2. Engaging Online Presence

In my last blog post I talked about how the CBS Sync addition to their video player was a pretty nifty ‘enhanced viewing’ feature, but that’s not all CSI has to offer in the way of the viewing experience.

CSI of course has a CBS-run Twitter account (@CSI_CBS), but the writers have one of their own, and so do a few of the cast members (@davidberman88, @ericszmanda, @ElisabethHarnoi, & @kingoftrace), many of which regularly live tweet during episodes.

The @CSIWritersRoom account is also pretty consistently awesome about interacting with followers, tweeting behind the scene photos, and even sharing small glimpses of the whiteboard in the writers room.

They even interact with other TV show writer room Twitter accounts, which typically results in some rather amusing exchanges:

3. CSI Is Like Comfort Food

Perhaps this is just evidence of my desensitization, but hear me out on this one. Compared to a lot of other current TV series, CSI is actually pretty tame despite the very subject matter of its stories. I mean which one would you rather watch right before bed – CSI or American Horror Story, Hannibal, The Following, Criminal Minds, Law & Order: SVU, or Game of Thrones?CSI Team Crime Scene

Plus, the whole long running procedural format really lends itself to any-hour-of-the-day viewing. It’s the kind of show that’s entertaining when you’re paying attention and even enjoyable when you’re not.

That, and after all of these years the formula is comfortingly predictable too. I mean we all know that the overly helpful witness really did it, that or the special guest star.

So if you’ve long given up on CSI, maybe now’s the time to give it a second chance. Try jumping back in at season 12 or you know watching new episodes on CBS, Wednesday nights at 10pm.

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Hulu Experiments With Enhanced Viewing

Hulu Experiments With Enhanced Viewing

If you’ve watched an episode of Modern Family, Saturday Night Live, or Scandal on Hulu recently you might have noticed some Pop Up Video-like tidbits appearing on the screen while the episode was playing.

Apparently Hulu is experimenting with a new feature they call ‘Enhanced Viewing’, which “…showcases quotes and memes that capture funny moments, pieces of trivia, and tweets from fans and actors alike that reflect the moment you just watched.” They can also be shared on Facebook, Twitter, or simply “Liked”.

Hulu Enhanced Viewing Feature

Click To Enlarge

Given that I’m the kind of TV nerd who follows showrunners, writers, and actors on Twitter and also buys TV on DVD for the special features and the episode commentary, the Enhanced Viewing feature is the kind of thing I find intriguing. But right now I’m not so much a fan of its execution.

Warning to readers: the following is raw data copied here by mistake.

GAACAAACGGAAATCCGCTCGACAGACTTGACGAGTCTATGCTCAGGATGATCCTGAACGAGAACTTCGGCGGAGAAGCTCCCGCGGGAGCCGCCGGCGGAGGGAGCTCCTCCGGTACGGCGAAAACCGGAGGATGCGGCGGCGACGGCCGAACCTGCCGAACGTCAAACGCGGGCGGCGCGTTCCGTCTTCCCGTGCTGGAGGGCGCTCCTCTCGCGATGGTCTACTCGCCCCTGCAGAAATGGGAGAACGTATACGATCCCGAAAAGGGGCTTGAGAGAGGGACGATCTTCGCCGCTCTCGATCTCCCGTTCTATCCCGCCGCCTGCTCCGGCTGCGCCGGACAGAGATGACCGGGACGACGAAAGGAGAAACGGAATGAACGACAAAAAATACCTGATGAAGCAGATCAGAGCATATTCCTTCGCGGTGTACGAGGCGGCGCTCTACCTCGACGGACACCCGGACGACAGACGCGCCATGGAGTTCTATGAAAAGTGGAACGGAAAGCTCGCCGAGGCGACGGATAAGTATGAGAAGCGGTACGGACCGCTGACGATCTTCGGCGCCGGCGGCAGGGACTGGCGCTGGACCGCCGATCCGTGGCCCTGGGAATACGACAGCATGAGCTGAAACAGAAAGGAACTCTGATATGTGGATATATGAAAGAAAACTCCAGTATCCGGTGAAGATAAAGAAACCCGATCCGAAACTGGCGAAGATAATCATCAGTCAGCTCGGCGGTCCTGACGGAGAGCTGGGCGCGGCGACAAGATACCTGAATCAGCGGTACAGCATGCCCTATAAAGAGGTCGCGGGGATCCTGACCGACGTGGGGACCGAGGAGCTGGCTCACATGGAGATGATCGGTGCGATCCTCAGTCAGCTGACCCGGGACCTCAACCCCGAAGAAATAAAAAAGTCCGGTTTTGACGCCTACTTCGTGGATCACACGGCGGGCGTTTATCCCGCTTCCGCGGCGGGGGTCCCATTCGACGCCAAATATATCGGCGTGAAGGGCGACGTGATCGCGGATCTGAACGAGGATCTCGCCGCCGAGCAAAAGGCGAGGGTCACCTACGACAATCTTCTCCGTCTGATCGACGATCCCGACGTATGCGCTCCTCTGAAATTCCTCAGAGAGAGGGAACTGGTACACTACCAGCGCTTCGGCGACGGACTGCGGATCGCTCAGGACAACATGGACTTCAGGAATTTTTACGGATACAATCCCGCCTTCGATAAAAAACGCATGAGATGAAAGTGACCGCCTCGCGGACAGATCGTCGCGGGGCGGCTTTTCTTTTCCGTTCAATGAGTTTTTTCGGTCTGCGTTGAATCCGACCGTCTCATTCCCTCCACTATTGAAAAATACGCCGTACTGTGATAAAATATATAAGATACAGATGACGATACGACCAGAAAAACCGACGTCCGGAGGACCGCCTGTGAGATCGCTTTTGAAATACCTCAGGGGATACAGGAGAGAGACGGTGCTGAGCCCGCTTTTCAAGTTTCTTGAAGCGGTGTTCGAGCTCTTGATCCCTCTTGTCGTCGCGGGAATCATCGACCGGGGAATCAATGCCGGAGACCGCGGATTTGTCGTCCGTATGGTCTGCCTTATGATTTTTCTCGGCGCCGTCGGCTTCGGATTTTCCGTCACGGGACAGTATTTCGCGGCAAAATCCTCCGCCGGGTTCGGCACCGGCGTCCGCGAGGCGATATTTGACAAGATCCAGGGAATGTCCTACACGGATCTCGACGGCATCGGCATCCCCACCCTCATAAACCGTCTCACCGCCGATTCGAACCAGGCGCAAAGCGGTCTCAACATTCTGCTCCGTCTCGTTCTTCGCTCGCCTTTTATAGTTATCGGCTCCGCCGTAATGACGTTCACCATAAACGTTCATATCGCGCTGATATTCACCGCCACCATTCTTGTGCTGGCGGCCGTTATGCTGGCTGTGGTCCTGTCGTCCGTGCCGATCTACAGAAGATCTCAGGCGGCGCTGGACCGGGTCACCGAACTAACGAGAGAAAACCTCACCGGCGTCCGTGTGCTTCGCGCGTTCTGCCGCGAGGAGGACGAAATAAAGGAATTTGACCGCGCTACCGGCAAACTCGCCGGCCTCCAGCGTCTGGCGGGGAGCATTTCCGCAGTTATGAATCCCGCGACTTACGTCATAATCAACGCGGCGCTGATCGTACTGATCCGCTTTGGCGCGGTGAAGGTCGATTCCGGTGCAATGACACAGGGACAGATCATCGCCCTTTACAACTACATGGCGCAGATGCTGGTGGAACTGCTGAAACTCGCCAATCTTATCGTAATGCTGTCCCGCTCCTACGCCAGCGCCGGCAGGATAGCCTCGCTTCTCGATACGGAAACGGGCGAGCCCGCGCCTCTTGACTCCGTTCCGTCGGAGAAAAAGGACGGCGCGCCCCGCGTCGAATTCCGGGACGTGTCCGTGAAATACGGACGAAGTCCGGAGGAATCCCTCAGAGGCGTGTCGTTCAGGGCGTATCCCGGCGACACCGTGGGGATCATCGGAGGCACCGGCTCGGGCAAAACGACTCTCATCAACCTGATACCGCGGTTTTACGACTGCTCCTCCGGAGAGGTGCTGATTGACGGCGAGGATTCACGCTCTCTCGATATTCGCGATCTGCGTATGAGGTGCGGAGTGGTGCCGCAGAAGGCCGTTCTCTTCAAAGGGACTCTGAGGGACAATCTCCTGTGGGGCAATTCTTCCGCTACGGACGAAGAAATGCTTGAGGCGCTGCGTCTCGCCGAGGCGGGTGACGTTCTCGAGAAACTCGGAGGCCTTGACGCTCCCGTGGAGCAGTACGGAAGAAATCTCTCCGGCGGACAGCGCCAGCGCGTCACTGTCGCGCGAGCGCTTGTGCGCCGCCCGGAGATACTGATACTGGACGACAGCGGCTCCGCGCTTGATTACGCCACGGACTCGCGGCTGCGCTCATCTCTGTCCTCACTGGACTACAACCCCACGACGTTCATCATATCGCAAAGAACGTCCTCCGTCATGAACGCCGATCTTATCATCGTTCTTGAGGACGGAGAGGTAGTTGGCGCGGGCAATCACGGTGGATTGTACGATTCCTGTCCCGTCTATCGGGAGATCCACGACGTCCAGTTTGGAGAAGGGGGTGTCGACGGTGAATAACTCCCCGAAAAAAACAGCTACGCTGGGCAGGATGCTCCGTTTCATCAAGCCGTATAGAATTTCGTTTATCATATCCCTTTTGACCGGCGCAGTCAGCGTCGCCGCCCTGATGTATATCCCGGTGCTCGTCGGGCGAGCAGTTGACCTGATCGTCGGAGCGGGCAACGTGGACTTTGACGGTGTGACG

While it can be simply turned off, just click on the video setting gear icon to disable the feature, I find it annoying to have the actual information displayed on the same screen as the episode I am watching.

Have you experience the Enhanced Viewing feature yet? What do you think about it? Are any of the extra tidbits worth the interruption?

Yes To Bonus Features – No To Distracting Pop-Ups

Although CBS isn’t typically associated with having an Internet savvy audience, CBS’s viewers are the oldest among the broadcast networks with a median age of 58.2, they’ve already introduced a similar feature to their own online video player. (If you hadn’t already noticed, CBS’s current content is not available on Hulu.com, which is realistically the only reason I even noticed.)

CBS Sync Sidebar

Click To Enlarge

Dubbed ‘CBS Sync’, it works much the same way that Hulu’s Enhanced Viewing feature works – by displaying behind the scenes information, trivia, polls, exclusive photos, video and more, all timed exactly to what’s happening. However, the CBS Sync feature is relegated to an easy-to-hide sidebar that updates with new tidbits without ever interfering with the episode.

Plus, if you do choose to click on one of these bonus things, the episode will automatically pause as a pop-up window appears. And when you close the CBS Sync window, the video will likewise automatically resume for a seamless viewing experience. Pretty nifty.

Besides being far less annoying, I also find the bonus content to be more interesting on CBS.com. For example, while watching an episode of CSI, evidence stills are displayed if you’d like to take a closer look and callbacks to older episodes and crime scenes are explained.

CBS Sync Pop Up

Click To Enlarge

Now of course I am comparing a long running crime drama to an episode of Modern Family, which is a bit unfair, but it still begs the question as to where Hulu.com is getting the bonus material from.

How much buy-in do they have to have from the broadcast networks / production companies? I have to imagine that CBS has the advantage of having easier access to this kind of stuff.